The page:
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By Peter Galli  |  Posted 2003-02-26 Print this article Print

: SCO Group On the Licensing Warpath?"> "We have very positive programs for working through these issues as they arise. Some 95 percent of the companies we are in discussions with are co-operating well, but there are a handful of cases where the discussions are not as amicable," he said, declining to be more specific about which companies were being uncooperative. While SCO expected to get at least $10 million in revenue from SCOsource-related activities in the current quarter, "we cannot predict at this point what happens to that revenue stream in coming quarters. Its very early on in the process and things are mostly moving forward well for us in that regard," he said.
But the unlicensed use of its Unix shared libraries was just the "tip of the iceberg as there are so much IP were dealing with here, ranging from copyright, trade secrets, patents, source code and licensing issues.
"Because this range of IP-related issues is so broad-based and there is such a wide-range of players involved, were just making sure we move forward very sure-footedly. We dont want to start running before we can walk. Were trying to take things in the right order," McBride said. However, he declined to confirm or deny reports eWeek has received that SCO is preparing to launch legal action over the next few days against at least one of the largest IT companies in the U.S. around its unlicensed usage of SCO Unix technologies. SCO on Wednesday also reported a net loss of $724,000 or 6 cents a share for the first quarter of fiscal 2003 ended January 31, 2003. That loss came on the back of revenue of $13.5 million, and compared to a net loss of $11 million or 77 cents a share on revenue of $17.9 million for the same quarter the prior year, McBride told reporters during a teleconference. "But, for the first time in our history we generated positive earnings before interest, taxes, depreciation, and amortization of $361,000 this past quarter compared to negative $9.2 million in the comparable period a year ago," he said. McBride said SCO expected revenue for the second quarter, ending April 30, 2003, to be in the range of $23 million to $25 million. That forecast was based on anticipated revenue from its current operating platforms of $13 million to $15 million, and from $10 million in revenue from its SCOsource licensing initiative. Read more stories about Linux: Search for more stories by Peter Galli.
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Peter Galli has been a financial/technology reporter for 12 years at leading publications in South Africa, the UK and the US. He has been Investment Editor of South Africa's Business Day Newspaper, the sister publication of the Financial Times of London.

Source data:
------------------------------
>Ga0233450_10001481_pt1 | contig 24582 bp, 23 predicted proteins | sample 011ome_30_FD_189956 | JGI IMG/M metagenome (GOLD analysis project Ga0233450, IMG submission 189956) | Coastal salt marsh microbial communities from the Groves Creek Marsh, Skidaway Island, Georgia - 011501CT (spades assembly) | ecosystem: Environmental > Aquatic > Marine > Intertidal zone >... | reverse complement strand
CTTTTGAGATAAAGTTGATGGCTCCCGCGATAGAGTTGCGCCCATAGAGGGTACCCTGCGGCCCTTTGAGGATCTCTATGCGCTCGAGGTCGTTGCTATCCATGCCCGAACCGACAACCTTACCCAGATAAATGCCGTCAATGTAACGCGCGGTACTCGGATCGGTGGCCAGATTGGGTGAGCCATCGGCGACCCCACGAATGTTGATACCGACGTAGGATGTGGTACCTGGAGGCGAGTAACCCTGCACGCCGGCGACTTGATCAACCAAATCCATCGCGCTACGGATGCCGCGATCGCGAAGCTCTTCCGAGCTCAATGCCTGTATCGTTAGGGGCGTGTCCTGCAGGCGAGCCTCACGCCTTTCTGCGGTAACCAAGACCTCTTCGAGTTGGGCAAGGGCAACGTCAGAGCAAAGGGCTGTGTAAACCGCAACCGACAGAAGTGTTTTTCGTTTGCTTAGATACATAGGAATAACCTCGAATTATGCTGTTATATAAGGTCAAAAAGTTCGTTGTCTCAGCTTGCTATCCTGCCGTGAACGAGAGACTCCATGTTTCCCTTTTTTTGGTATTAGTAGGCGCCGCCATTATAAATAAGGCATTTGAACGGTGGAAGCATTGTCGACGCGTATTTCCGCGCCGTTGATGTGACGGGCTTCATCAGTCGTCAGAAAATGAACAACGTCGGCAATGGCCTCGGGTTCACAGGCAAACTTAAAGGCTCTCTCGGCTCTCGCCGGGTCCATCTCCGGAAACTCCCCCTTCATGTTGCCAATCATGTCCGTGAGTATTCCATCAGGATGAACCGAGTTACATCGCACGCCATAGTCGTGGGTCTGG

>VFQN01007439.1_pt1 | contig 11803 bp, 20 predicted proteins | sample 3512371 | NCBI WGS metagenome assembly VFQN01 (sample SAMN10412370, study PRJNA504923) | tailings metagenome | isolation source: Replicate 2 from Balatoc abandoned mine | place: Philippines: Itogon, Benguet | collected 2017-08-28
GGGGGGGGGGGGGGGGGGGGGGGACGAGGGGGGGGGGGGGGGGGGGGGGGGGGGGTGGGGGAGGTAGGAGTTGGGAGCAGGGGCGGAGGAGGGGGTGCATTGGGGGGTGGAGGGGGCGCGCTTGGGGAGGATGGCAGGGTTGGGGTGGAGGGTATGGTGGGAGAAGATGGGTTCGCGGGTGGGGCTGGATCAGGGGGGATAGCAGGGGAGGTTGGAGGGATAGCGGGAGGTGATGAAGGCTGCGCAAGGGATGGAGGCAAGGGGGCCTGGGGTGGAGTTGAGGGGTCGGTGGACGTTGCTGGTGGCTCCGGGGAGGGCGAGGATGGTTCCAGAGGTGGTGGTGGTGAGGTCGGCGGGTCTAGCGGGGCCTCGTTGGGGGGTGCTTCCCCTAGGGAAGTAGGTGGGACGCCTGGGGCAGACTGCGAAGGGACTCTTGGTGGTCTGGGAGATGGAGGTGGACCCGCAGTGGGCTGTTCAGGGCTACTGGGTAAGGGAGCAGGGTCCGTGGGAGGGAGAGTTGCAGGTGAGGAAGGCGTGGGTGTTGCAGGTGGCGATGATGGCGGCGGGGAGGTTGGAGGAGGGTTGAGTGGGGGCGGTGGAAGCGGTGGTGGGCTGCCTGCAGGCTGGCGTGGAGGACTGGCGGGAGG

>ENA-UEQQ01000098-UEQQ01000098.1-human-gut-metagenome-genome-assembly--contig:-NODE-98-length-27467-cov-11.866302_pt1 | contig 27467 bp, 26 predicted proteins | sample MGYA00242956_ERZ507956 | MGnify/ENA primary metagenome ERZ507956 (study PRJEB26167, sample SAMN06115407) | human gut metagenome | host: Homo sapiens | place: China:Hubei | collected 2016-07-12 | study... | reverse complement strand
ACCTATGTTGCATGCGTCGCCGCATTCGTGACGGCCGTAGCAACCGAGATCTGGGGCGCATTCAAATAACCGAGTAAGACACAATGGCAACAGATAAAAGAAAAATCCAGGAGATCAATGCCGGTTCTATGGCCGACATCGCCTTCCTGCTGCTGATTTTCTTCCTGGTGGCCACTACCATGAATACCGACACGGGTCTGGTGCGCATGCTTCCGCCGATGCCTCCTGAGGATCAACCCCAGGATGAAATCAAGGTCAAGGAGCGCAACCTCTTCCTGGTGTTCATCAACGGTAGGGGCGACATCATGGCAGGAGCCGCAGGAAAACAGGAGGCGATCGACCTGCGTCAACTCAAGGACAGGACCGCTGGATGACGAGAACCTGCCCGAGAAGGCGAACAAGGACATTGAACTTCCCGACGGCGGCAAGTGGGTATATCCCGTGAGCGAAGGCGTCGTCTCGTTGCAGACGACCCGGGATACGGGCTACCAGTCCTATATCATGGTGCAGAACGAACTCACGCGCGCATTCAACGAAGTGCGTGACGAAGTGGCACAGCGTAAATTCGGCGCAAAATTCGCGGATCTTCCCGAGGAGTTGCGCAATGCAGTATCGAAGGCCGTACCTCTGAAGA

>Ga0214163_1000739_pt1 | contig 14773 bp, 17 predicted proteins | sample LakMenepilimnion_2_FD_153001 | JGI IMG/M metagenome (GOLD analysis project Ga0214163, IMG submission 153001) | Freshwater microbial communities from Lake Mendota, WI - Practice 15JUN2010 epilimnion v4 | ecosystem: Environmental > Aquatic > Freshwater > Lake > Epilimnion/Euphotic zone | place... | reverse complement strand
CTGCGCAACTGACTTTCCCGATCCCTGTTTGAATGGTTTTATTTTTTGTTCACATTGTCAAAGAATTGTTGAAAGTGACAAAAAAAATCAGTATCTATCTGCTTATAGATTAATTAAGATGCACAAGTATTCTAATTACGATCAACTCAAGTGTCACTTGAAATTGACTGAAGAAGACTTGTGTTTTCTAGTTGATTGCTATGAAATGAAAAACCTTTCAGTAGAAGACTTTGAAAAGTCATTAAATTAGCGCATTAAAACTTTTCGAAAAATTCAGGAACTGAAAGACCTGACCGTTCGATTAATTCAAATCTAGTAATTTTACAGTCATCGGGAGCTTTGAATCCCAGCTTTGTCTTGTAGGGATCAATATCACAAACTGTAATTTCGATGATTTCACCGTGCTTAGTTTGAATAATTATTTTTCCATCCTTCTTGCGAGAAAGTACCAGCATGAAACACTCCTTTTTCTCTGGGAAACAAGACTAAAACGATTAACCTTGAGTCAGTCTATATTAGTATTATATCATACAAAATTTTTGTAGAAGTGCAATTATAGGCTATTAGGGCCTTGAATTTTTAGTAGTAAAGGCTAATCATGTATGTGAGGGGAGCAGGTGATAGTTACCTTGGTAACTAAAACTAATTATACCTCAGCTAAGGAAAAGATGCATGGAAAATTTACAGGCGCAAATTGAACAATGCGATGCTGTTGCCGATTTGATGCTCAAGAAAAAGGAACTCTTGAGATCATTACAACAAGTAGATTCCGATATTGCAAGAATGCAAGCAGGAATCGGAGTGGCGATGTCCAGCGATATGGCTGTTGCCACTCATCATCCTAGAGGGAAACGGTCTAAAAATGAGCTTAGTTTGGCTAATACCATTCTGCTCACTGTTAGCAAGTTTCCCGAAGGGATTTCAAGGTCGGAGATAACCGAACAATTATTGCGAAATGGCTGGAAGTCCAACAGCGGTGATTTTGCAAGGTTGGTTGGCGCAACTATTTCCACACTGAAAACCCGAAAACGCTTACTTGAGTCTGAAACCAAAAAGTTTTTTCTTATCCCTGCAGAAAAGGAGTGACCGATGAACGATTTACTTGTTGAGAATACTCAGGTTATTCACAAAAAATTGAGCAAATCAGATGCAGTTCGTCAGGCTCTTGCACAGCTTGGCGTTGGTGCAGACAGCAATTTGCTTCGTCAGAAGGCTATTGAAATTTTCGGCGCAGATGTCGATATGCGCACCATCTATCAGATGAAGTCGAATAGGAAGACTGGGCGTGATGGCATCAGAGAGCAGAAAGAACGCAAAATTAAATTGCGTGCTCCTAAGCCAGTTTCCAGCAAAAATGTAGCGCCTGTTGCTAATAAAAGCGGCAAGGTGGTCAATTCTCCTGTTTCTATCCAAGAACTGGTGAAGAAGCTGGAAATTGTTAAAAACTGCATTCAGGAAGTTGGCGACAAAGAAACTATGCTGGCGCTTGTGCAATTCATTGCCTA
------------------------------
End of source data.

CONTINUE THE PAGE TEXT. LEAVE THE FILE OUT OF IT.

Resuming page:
He was also Group Financial Communications Manager for First National Bank, the second largest banking group in South Africa before moving on to become Executive News Editor of Business Report, the largest daily financial newspaper in South Africa, owned by the global Independent Newspapers group.

He was responsible for a national reporting team of 20 based in four bureaus. He also edited and contributed to its weekly technology page, and launched a financial and technology radio service supplying daily news bulletins to the national broadcaster, the South African Broadcasting Corporation, which were then distributed to some 50 radio stations across the country.

He was then transferred to San Francisco as Business Report's U.S. Correspondent to cover Silicon Valley, trade and finance between the US, Europe and emerging markets like South Africa. After serving that role for more than two years, he joined eWeek as a Senior Editor, covering software platforms in August 2000.

He has comprehensively covered Microsoft and its Windows and .Net platforms, as well as the many legal challenges it has faced. He has also focused on Sun Microsystems and its Solaris operating environment, Java and Unix offerings. He covers developments in the open source community, particularly around the Linux kernel and the effects it will have on the enterprise.

He has written extensively about new products for the Linux and Unix platforms, the development of open standards and critically looked at the potential Linux has to offer an alternative operating system and platform to Windows, .Net and Unix-based solutions like Solaris.

His interviews with senior industry executives include Microsoft CEO Steve Ballmer, Linus Torvalds, the original developer of the Linux operating system, Sun CEO Scot McNealy, and Bill Zeitler, a senior vice president at IBM.

For numerous examples of his writing you can search under his name at the eWEEK Website at


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